Without those skills, the serendipitous timing wouldn’t
have mattered. My skills allowed the opportunity to advance to a job offer and
to succeed in that new position.
The point is that business and life are an amazing
combination of luck and skill. You need to take the time to hone your skills in
you chosen line of work. As you move forward you need to be open to luck and
timing. This could be a job opportunity like I had, or a chance connection with
a new client with really interesting work for you to do.
If any of you have a great story on the intersection of luck and skill, I would like to hear about it.
It is important to provide people with feedback in the
workplace. Feedback should be positive or in the form of constructive
criticism. Purely negative feedback accomplishes nothing and is the sign of a
poor corporate culture.
If you are providing positive feedback, make it meaningful. You should praise someone’s work or actions when it’s really deserved and you mean what you say. Being overly complimentary all of the time won’t help morale or people improve in the long run.
In our participation trophy world, praise can be handed out too much and in situations where it’s not warranted. Don’t give positive feedback when it isn’t deserved. If you do it only will cause problems down the road.
In a similar vein, people withhold praise when it would provide validation for an employee who did a good job and deserves it. I know it can be hard to always know how complimentary to be or when to provide some constructive criticism. The better you know the person the easier it should be to know how and when to provide feedback.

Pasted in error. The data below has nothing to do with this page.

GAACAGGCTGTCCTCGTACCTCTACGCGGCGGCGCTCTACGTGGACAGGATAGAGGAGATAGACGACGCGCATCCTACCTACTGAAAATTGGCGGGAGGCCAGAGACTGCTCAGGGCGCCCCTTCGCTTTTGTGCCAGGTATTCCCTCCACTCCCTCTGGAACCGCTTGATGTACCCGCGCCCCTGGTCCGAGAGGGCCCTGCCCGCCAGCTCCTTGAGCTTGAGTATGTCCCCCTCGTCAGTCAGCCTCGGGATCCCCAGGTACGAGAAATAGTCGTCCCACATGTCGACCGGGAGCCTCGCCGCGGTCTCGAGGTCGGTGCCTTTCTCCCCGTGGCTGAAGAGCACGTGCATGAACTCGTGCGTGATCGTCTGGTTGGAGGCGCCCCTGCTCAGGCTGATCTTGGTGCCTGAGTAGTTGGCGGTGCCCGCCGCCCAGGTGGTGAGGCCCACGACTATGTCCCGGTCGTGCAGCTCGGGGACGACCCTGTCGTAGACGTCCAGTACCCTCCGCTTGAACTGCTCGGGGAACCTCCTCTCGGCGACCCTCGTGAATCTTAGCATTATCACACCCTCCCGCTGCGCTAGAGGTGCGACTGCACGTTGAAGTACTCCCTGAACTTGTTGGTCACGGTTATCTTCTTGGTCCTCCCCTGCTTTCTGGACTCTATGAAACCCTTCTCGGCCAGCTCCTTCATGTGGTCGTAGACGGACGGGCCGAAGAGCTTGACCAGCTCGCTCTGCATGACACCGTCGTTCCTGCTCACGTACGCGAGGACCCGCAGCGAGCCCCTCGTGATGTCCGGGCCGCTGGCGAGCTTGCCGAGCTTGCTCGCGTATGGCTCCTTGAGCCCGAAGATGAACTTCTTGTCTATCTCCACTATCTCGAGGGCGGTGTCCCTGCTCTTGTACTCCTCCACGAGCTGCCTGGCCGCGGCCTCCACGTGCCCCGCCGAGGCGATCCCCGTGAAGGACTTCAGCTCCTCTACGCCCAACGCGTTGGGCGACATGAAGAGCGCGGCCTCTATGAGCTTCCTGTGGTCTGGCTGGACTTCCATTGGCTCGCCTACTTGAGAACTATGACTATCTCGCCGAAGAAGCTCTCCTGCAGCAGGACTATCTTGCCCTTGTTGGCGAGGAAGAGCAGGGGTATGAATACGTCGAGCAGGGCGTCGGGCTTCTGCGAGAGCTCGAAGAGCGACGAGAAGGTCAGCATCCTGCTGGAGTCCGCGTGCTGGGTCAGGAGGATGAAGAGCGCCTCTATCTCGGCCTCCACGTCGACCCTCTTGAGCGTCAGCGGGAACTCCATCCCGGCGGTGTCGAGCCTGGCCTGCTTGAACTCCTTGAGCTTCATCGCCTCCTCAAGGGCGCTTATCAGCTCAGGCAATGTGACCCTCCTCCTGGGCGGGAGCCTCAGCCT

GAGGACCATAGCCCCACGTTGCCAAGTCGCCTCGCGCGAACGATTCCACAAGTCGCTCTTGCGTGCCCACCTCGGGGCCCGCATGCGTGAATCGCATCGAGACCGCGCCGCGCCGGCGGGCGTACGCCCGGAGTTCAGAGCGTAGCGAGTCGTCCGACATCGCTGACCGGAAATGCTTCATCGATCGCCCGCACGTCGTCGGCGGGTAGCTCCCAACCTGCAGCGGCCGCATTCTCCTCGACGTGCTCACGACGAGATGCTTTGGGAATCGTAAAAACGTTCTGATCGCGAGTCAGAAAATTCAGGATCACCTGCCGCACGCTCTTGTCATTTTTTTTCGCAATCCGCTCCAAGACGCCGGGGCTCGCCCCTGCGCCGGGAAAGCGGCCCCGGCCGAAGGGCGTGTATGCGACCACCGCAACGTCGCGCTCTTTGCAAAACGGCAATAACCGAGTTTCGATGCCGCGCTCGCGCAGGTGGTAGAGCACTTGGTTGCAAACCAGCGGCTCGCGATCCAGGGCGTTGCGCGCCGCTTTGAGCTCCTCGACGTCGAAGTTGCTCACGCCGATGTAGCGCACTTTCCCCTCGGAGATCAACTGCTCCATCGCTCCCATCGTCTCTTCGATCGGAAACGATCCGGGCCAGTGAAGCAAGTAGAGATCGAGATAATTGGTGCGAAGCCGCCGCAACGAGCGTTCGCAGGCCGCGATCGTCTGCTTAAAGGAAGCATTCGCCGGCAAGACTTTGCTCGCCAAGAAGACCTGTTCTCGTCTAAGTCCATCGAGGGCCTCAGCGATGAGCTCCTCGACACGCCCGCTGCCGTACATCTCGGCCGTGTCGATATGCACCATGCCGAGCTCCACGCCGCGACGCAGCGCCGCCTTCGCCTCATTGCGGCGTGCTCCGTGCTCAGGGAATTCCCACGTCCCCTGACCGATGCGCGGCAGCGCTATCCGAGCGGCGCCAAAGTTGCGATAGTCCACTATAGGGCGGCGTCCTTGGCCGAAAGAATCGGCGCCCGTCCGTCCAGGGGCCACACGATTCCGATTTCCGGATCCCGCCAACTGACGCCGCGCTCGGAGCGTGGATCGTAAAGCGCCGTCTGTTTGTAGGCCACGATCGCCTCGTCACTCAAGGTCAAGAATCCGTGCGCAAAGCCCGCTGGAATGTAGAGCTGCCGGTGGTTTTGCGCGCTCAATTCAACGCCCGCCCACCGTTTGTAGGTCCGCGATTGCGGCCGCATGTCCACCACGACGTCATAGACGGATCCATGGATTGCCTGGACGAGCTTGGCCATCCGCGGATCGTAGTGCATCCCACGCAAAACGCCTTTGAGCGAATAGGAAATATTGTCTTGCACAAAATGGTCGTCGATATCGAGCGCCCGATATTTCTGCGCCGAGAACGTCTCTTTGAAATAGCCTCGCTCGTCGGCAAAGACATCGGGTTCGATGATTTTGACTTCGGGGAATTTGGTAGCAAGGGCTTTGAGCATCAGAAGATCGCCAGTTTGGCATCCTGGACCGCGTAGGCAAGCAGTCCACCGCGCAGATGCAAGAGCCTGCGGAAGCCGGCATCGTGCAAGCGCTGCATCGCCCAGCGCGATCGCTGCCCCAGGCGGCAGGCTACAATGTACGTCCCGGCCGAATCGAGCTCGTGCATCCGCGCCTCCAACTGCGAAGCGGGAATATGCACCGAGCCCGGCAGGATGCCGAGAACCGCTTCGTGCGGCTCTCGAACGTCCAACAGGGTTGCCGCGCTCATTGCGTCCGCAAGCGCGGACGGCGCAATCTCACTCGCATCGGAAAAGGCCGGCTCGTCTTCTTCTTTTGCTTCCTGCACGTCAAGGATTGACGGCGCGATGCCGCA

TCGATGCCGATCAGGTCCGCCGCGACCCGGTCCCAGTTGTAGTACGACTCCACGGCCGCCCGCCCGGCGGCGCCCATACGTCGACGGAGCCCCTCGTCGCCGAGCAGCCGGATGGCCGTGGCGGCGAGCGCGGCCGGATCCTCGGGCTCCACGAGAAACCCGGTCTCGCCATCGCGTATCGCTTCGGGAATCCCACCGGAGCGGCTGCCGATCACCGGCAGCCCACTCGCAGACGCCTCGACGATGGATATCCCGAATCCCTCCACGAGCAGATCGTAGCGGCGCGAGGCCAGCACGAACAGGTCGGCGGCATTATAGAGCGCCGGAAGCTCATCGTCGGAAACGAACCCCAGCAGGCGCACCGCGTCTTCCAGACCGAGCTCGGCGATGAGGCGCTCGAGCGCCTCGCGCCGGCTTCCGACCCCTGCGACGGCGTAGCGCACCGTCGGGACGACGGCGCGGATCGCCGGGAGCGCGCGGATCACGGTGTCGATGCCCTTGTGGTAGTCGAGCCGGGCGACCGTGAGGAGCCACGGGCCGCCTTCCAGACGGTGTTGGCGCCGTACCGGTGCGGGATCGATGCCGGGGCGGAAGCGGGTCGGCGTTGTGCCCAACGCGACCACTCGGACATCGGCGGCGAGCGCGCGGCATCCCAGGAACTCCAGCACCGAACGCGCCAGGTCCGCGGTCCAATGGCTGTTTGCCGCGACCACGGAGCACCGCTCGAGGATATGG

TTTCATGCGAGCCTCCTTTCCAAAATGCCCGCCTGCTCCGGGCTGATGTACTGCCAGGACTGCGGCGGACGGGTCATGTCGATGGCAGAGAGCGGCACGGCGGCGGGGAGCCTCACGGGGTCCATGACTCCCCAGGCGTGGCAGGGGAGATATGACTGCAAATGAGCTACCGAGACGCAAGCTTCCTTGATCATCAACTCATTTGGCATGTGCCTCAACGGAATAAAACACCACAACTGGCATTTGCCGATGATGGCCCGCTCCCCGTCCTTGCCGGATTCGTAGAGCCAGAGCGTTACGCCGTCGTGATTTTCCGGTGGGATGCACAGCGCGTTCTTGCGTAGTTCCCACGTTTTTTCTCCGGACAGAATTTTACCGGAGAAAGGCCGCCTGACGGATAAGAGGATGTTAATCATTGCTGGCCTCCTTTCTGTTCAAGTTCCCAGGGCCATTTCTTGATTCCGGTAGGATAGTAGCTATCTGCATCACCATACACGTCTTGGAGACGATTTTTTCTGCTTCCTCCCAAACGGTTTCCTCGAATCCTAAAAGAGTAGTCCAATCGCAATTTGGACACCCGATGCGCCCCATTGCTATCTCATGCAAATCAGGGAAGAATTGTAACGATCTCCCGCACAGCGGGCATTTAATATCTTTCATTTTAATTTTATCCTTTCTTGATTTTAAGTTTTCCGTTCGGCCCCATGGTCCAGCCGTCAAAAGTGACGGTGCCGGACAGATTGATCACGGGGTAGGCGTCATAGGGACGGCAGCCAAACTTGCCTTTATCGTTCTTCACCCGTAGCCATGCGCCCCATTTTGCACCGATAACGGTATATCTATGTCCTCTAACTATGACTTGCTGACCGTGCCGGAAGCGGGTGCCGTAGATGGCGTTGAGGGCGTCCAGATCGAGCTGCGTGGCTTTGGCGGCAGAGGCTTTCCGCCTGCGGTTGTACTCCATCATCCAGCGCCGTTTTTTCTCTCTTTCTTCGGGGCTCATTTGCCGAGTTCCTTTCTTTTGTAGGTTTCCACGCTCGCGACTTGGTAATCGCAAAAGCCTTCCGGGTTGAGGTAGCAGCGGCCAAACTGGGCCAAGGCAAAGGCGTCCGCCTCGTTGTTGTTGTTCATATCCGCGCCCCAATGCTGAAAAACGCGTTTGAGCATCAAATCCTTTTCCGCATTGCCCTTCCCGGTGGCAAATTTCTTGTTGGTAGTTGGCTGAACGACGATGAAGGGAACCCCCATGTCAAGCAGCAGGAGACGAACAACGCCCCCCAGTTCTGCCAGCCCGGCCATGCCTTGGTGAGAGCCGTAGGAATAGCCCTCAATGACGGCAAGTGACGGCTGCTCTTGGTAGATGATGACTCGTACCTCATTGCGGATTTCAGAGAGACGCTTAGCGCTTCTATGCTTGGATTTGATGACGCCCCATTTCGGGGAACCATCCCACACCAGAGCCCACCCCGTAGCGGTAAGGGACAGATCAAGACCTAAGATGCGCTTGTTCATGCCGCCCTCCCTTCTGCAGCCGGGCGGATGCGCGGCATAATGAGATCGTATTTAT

If you start thinking about providing feedback more often
you likely can find the balance in trying to provide the right amount of
feedback to your co-workers. Try it and see the positive effect it can have on
you and your workplace.
It’s the first full week of a new year. I hadn’t decided
what to write about when I saw a great quote from Anthony Bourdain. The last
part of the quote caught my attention. He said “Open your mind. Get up off the
Given his television show and how he lived his live, he
may be referring to traveling and new experiences. I read the quote
expansively. I read it to say to be active and try new things.
These are both good ideas. Being active is good for your body and mind. Don’t be a couch potato. You miss out on so much if you are, other than possibly some additional TV time.
If you haven’t been active in a while, start by taking a short walk. What you do should be dictated by your current level of activity, or inactivity. It’s okay to start slow and it will give you a better chance to stay active consistently.
When you are trying new things, whether exercise or something new in your work, accountability may help. Accountability partners help to keep you honest on how your new activity is going. It can be good to include your accountability partner in your new activity or work strategy. They can help you stick with it when you might otherwise give up.
It’s up to you if you want to call a new activity a
“resolution” or not. The goal is long term change, so call it whatever helps
you keep that in mind.
I also like the idea of traveling and new experiences. If you go on a great adventure in 2019. Please let me know because I always like ideas of places to go and people to meet!